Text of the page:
Equity Offers Workshop on Student Debt

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Student debt has become an essential talking point for United States politicians. That’s because with Americans owing $1.5 trillion in student loan debt, many believe the country is in a newfound economic crisis. Actors’ Equity, the nation’s union for stage actors and stage managers, is offering a free workshop on student loans and budgeting for members Sept. 23.

Data from the National Center for Education Statistics indicates that tuition costs have dramatically increased year over year for decades. As degrees become more expensive and competitive, folks who want to train to be actors are saddled with debt before being sent into a harsh, gig-based industry.

“Universities and departments must recruit,” wrote Harper Lee for the Educational Theatre Association. “The culture and hype around the college admissions process can be disorienting, especially when you add in the cloistered, high-stress experience of college auditions. Students and families often feel that it’s a one-way street: If you gain acceptance to an elite place, you should take it.”

Dan Pruksarnukul agrees. Once the casting director at Arena Stage in Washington, D.C., Pruksarnukul now works with high school actors at the prestigious New Orleans Center for Creative Arts. “Being on this end—as in, the end of trying to help counsel high school students into the field—I feel that the perspective is that you need to [go to a certain school] to be an actor,” Pruksarnukul told Backstage. “It saddles an entire generation of artists with debt that they will never be able to pay back.”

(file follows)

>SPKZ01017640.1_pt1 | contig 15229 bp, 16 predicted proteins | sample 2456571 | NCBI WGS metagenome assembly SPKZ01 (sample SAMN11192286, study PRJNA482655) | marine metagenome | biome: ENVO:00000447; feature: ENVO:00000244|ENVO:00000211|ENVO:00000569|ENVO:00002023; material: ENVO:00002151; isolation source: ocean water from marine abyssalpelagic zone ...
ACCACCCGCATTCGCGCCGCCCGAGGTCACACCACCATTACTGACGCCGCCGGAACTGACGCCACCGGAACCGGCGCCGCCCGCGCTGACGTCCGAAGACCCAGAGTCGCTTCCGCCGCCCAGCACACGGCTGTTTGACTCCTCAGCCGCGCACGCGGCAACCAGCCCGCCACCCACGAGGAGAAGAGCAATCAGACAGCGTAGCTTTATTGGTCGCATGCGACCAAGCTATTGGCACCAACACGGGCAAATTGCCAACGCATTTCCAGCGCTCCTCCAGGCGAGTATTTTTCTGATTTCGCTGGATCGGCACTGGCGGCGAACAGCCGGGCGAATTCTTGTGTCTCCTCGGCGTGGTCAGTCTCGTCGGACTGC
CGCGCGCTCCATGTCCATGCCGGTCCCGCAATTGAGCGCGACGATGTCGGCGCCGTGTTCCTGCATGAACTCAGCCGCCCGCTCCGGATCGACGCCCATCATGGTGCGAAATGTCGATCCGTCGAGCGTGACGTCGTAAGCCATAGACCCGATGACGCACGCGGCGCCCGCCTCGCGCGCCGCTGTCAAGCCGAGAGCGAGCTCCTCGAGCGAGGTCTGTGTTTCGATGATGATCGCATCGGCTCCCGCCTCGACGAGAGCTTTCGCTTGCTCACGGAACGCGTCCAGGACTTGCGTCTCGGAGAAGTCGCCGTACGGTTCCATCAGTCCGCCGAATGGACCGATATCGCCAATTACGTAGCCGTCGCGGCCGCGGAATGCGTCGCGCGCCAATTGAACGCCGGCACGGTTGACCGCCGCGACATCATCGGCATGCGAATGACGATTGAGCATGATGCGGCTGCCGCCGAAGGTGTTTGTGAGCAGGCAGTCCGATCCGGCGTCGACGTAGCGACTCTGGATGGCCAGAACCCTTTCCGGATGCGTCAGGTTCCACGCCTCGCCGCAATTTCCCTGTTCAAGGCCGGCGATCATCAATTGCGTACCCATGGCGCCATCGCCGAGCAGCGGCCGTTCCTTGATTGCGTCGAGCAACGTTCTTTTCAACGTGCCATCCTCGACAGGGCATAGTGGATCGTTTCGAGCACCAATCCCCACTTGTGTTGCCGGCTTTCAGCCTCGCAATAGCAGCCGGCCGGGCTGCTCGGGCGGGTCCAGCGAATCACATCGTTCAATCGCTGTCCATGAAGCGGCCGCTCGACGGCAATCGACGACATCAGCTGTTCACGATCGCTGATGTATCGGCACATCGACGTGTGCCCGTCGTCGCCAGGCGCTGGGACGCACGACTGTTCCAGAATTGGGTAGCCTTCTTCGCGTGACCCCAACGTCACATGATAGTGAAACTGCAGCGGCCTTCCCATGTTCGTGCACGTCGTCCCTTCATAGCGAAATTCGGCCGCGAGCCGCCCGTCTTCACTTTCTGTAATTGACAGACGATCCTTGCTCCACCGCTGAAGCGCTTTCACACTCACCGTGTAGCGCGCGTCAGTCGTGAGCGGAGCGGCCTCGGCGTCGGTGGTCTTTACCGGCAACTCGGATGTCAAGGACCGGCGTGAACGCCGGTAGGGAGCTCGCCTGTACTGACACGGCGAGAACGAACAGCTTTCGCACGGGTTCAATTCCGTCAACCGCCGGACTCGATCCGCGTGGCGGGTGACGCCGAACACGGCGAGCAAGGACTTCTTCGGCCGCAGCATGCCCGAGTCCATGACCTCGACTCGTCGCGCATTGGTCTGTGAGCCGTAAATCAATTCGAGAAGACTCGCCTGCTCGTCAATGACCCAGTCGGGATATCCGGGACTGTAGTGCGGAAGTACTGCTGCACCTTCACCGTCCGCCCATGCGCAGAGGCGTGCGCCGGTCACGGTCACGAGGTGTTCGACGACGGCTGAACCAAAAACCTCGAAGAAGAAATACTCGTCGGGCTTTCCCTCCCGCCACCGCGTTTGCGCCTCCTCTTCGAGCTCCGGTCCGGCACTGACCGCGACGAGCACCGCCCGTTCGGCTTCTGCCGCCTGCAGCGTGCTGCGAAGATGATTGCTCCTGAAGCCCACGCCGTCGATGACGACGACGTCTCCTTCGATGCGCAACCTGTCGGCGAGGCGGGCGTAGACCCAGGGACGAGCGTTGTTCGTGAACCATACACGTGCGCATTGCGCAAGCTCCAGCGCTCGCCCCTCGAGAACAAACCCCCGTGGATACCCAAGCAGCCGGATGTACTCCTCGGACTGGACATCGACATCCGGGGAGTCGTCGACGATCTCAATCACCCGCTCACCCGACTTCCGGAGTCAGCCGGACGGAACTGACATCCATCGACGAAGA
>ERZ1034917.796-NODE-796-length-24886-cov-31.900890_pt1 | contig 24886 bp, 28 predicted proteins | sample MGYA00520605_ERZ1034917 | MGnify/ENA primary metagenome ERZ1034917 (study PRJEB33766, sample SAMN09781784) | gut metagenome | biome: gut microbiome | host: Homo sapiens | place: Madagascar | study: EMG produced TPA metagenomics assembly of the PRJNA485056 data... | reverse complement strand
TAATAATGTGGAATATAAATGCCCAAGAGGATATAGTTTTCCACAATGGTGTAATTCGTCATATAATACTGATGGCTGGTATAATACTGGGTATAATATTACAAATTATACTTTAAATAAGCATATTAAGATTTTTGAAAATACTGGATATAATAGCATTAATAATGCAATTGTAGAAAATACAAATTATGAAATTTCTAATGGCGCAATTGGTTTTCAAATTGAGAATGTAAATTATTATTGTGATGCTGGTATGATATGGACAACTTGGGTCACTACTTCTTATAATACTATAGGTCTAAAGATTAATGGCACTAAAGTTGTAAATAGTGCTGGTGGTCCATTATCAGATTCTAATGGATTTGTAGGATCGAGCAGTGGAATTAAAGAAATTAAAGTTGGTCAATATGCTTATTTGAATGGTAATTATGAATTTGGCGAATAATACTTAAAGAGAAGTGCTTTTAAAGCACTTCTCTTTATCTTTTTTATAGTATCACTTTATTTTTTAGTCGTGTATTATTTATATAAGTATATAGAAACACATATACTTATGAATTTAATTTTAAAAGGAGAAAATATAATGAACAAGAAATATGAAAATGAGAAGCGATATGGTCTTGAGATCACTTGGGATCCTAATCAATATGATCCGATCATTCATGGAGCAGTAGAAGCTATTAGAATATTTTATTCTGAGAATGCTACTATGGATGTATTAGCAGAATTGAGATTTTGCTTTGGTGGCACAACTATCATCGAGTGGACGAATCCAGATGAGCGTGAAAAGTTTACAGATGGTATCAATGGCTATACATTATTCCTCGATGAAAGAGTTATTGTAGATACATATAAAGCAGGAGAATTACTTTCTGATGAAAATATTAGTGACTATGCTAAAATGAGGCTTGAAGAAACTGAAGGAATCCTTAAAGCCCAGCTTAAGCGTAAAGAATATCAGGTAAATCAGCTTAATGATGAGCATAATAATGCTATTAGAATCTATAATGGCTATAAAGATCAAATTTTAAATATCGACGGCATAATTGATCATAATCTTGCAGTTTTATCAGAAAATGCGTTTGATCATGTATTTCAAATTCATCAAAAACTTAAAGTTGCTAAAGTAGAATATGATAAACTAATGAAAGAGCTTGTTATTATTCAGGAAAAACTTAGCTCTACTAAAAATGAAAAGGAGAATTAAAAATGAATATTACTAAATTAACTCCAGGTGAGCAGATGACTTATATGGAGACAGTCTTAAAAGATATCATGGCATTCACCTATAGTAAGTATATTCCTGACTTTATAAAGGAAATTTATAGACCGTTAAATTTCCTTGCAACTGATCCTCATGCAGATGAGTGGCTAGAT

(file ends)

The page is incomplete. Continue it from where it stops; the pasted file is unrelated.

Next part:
In Equity’s 2016–2017 annual report, the union cited that out of 18,422 members who gigged that season, the median earnings for those actors were $7,730—totaling an all-time high. According to Pew Research, in 2016, the median borrower of student debt owed $17,000. Typically, elite acting programs leave students with a more massive debt bill.

In 2017, Harvard University’s American Repertory Theater Institute program for graduate training halted admissions after the U.S. Department of Education criticized the school for being predatory. Students, the department stated, were paying back more debt than they could afford. The New York Times reported that actors graduating from the A.R.T. Institute entered the field with a median of $78,000 in debt. The program is still on hiatus.

Responding to increasing pressure about the ethics of student debt for actors, in 2018, Brown University announced that its graduate students in acting and directing would be fully funded. “You cannot take risks and choose your own path when hampered by debt, and I am hopeful that we will see riskier and more innovative work as a result of this change,” said Patricia Ybarra, chair of Brown’s theater arts and performance studies department. This summer, Ybarra led a session called “The Theatrical History of Debt” at Brown.

Ben Graney and Stephen Stocking will lead the two-hour workshop for Equity; both have MFAs in acting from New York University. NYU’s Tisch School of the Arts can cost up to $35,665 per semester for a graduate degree. The acting program is three consecutive years with two semesters per year.

While the workshop will happen live in New York City from 6:30–8:30 p.m. ET, it will be streamed to Equity offices in Chicago and Los Angeles. Members around the country can also stream the workshop using the webinar software Zoom.

To register, union members can click here.

Ready to get to work? Check out Backstage’s New York City audition listings!

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